Indiscussion part, the article suggests that the government of Indiashould attempt to curb the problem of occupational stress among itsarmy by employing psychiatrists, holding discussions with theMinistry of Defence, initiating occupation therapies, and building anorganizational culture that supports the army and encouragescollaboration/cooperation among the army and other stakeholders.Furthermore, the article suggests that commitment-based managementtechniques should be implemented to reduce communication gap andencourage good working relationship at the workplace (Sharma, 2015).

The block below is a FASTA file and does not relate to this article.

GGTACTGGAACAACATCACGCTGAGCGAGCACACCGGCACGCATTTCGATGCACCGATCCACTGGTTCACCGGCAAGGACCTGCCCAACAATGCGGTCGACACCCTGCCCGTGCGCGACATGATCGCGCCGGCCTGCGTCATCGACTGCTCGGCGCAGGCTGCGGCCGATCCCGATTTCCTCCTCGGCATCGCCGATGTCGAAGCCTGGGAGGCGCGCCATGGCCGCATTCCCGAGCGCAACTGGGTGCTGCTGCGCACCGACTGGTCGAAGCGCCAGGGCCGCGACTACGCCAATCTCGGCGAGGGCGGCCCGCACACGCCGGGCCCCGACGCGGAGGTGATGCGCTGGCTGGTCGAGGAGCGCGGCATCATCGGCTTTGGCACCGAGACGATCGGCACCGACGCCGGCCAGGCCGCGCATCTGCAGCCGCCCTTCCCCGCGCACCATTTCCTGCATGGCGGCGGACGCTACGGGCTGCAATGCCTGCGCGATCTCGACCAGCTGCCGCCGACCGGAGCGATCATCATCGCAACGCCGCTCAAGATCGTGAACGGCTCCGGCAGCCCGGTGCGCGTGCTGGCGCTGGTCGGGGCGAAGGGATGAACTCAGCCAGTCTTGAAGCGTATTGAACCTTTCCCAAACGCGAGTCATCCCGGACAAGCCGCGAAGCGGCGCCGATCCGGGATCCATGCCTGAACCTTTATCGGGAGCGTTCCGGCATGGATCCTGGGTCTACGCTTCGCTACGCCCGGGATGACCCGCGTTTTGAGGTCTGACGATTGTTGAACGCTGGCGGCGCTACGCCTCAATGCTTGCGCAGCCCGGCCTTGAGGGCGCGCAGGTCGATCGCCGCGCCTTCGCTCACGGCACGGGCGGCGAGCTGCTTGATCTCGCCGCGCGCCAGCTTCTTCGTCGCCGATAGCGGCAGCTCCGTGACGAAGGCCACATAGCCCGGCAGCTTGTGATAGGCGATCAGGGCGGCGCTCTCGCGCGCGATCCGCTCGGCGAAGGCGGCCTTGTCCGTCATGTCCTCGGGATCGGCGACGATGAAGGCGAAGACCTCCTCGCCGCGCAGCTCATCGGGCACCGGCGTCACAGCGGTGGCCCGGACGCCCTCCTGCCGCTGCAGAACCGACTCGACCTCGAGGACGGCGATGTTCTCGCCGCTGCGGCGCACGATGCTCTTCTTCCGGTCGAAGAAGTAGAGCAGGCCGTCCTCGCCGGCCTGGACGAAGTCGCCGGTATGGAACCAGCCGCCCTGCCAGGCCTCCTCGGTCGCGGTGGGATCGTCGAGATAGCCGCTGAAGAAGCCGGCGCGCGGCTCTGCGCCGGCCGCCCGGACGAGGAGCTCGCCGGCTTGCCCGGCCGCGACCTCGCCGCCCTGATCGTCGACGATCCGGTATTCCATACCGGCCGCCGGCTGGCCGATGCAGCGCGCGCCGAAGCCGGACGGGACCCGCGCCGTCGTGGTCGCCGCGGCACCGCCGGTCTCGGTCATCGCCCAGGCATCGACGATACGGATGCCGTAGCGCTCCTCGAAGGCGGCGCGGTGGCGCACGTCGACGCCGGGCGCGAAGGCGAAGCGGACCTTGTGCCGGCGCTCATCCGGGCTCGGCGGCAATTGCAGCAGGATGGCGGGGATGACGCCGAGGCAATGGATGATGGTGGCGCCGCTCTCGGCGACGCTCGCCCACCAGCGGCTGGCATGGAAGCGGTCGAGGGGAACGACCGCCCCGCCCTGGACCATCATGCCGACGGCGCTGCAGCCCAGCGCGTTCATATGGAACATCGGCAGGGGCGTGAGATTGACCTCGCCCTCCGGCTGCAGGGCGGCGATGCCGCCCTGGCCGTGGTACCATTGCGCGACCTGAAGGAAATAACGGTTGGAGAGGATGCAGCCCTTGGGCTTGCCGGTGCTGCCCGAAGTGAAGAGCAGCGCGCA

ReferencesList

Barahmand,U. and Hozoori, R. (2013). A Study of Alexithymia and DissociativeExperiences in Soldiers and Male University Students. Socialand Behavioral Sciences,84(9), 165–170

Serec,M., Bajec, B., Petek, D., Švab, I., &amp Selič, P. (2012). Astructural model of burnout syndrome, coping behavior and personalitytraits in professional soldiers of the Slovene armed forces. MedicalJournal, 81,326-336.

Sharma,S. (2015). Occupational stress in the armed forces: An Indian armyperspective. IIMBManagement Review,27 (3), 185-195.